Spectators, Actors and the American Dramatic Text
Edited By Barbara Ozieblo and María Dolores Narbona-Carrión
Mamet’s Actors. A Life in the Theatre and Other Writings on the Art of Acting 251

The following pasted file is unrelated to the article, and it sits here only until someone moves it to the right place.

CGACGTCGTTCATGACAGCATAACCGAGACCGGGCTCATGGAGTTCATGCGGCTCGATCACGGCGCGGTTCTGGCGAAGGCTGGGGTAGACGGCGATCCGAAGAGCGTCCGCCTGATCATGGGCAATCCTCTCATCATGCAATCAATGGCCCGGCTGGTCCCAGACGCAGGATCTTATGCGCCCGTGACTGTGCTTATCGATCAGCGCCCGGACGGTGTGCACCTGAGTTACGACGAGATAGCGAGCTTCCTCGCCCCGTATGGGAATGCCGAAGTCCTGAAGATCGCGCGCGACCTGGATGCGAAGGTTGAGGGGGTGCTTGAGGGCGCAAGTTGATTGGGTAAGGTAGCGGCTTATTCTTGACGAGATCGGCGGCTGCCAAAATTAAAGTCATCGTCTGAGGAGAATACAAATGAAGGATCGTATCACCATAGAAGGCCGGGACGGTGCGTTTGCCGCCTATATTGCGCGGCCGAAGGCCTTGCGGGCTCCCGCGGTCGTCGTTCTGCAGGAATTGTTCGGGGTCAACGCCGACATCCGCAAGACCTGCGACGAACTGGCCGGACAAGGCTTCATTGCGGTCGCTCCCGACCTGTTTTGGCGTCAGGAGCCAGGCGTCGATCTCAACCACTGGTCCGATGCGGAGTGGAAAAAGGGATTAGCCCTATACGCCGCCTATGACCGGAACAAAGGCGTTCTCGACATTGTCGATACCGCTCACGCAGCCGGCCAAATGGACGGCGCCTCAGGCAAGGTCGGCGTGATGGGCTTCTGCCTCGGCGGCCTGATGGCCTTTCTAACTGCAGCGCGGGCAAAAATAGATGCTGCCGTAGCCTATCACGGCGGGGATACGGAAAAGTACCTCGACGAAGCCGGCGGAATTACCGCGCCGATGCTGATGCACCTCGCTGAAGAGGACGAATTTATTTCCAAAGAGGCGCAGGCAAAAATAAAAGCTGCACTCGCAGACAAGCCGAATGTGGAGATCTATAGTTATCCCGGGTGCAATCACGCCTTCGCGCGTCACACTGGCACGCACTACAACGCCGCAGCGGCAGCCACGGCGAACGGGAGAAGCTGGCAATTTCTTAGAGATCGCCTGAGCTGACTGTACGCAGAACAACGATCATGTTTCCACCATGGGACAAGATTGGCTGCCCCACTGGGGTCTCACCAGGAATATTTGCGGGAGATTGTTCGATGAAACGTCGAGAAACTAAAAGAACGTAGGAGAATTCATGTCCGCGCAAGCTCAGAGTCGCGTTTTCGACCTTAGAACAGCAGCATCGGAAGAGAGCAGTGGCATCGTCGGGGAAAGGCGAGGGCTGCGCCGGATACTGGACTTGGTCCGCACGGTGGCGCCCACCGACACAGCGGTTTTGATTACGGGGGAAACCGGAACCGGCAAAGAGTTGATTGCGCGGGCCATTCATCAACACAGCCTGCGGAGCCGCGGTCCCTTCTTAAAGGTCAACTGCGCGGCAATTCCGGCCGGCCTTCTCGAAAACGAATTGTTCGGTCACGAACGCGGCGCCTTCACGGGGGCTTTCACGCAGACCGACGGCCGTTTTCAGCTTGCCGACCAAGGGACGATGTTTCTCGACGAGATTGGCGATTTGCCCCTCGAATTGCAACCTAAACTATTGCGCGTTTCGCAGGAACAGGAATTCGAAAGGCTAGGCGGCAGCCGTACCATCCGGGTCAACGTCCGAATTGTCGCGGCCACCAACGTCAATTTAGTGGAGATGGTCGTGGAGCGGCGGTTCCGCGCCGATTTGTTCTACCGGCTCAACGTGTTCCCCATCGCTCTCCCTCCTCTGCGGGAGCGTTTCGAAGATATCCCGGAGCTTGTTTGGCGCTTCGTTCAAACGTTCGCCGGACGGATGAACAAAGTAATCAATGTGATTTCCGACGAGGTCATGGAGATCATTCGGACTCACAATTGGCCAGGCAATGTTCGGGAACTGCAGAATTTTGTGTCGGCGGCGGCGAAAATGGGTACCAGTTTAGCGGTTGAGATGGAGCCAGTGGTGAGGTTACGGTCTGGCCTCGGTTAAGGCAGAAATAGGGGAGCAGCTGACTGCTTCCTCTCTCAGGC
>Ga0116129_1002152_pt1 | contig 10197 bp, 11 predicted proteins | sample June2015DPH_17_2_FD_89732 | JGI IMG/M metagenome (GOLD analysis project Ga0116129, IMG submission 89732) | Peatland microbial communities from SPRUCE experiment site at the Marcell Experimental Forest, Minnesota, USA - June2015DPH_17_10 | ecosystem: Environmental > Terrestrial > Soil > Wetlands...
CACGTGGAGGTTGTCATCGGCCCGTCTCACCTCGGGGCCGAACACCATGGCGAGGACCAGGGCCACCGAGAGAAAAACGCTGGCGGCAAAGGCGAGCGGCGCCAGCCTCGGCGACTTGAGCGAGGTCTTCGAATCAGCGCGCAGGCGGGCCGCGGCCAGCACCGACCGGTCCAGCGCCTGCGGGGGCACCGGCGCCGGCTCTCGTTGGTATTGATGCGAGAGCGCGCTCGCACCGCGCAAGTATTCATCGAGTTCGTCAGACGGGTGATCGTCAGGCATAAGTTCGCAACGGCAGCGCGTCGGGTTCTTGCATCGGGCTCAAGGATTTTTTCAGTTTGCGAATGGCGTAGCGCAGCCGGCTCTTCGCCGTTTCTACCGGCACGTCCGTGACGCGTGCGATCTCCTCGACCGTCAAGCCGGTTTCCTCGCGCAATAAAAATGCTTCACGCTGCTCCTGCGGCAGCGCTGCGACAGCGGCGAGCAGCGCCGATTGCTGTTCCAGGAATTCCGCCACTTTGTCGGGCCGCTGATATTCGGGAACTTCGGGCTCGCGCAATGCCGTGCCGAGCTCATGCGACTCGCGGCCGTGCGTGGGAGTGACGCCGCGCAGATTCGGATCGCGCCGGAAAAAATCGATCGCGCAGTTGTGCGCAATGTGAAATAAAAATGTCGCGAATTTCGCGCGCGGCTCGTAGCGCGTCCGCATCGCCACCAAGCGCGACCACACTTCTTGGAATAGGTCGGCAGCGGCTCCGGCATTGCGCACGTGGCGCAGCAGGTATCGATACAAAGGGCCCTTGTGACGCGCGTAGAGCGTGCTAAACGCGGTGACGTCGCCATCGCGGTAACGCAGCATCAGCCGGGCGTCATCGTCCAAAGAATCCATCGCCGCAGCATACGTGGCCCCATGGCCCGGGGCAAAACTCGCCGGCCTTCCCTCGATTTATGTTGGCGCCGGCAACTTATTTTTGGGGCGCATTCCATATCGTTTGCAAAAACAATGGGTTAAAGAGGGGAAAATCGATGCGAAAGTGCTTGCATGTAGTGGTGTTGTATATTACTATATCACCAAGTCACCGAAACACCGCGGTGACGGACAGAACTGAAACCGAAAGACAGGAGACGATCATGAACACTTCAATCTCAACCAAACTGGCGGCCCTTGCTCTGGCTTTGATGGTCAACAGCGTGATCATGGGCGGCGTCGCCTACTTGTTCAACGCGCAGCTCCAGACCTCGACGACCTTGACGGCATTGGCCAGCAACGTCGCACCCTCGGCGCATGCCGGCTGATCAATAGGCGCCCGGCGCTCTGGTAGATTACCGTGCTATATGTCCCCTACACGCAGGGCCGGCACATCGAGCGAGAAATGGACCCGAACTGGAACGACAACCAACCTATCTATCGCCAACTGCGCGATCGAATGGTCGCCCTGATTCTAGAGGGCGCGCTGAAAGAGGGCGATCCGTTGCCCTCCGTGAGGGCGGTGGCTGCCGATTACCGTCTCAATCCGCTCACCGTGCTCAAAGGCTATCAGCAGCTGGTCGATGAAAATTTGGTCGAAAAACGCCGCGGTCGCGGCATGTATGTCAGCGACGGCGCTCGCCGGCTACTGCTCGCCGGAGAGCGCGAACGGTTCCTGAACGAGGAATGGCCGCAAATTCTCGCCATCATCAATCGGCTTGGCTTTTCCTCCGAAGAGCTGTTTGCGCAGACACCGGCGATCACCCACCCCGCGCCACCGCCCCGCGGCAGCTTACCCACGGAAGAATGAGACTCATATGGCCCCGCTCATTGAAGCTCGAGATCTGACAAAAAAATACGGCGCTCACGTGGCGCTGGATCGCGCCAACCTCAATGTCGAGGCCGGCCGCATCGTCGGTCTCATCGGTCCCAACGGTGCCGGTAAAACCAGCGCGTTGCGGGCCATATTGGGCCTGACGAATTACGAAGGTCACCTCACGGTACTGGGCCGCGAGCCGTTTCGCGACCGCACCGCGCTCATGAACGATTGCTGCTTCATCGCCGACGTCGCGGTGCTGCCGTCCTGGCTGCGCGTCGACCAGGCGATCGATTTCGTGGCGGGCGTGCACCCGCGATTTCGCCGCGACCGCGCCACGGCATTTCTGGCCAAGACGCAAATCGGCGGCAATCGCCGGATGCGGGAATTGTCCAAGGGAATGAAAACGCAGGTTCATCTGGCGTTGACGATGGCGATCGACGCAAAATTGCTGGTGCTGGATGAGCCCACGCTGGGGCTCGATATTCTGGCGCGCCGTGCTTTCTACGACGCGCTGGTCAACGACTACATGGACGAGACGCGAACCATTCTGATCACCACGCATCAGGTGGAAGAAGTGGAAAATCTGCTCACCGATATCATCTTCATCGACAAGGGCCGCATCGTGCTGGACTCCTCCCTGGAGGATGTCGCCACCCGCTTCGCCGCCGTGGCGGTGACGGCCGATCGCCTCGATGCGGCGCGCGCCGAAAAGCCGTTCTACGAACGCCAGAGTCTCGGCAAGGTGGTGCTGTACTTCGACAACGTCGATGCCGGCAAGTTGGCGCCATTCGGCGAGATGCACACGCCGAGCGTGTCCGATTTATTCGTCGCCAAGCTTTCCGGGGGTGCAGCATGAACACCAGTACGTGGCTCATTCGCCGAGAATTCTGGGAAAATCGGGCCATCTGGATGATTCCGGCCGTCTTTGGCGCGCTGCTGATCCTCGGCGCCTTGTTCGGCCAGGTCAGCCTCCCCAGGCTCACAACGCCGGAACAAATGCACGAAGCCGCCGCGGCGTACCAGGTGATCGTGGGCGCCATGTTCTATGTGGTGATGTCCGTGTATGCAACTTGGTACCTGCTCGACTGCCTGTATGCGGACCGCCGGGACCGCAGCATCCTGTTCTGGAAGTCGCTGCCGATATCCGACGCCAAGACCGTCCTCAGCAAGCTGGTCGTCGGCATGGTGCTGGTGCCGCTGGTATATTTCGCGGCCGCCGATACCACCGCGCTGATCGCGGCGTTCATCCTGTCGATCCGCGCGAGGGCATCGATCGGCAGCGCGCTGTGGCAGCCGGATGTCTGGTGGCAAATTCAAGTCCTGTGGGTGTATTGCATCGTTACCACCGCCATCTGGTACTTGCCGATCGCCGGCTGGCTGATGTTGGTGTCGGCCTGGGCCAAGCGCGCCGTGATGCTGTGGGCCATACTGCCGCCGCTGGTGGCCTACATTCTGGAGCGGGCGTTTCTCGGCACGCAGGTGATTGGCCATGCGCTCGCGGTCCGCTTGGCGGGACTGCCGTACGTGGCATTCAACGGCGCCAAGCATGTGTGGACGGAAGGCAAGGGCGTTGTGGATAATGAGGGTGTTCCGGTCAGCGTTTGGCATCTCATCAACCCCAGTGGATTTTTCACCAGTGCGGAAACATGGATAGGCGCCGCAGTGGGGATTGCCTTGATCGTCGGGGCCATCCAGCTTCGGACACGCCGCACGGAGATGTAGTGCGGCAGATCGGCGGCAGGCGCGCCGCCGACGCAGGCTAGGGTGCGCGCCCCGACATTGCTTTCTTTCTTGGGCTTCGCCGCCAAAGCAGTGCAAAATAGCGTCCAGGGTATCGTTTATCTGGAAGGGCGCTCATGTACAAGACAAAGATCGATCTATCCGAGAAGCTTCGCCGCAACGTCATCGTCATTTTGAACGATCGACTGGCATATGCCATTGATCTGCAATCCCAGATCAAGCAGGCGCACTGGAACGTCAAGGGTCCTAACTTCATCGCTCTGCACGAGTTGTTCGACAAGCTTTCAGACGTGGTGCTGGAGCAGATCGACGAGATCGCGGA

Mamet’s Actors A Life in the Theater and Other Writings on the Art of Acting Jerry DICKEY University of Arizona In the introduction to his 1989 collection of essays titled Some Freaks, David Mamet ruminates on one of theater’s most legendary anecdotes: the infamous eighteen-hour coffee conversation between Constantin Stanislavski and Vladimir Nemirovich-Danchenko. This conversation, of course, not only cemented an artistic partnership be- tween the two men, but also proved the birthing place of that most- influential of modern theater companies, the Moscow Art Theatre. Writing a century after this marathon exchange, Mamet admits that its locale, the Moscow emporium called the Slavyansky Bazaar, has always served as a “talisman” for him throughout his career. “There, at the Slavyansky Bazaar,” he writes: it seemed to me, were all the good things in life […] good food, good con- versation, alcohol and tobacco […] the feeling that the universe had a plan for one, and that one was setting about on that marvelous adventure filled with both the virile certainty of risk and danger, and the unspeakable com- fort of ordination. “Yes,” the men said to each other. “Yes. Isn’t life like that…?” And I held that picture as a beautiful dream, and have been privi- leged to partake of it from time to time. (ix-x; the emphasis here and in all subsequent quotations is Mamet’s.) This dream, for Mamet, represents a seamless union between theater and life. It is an artistic vision that posits the theater not as a mirror to...
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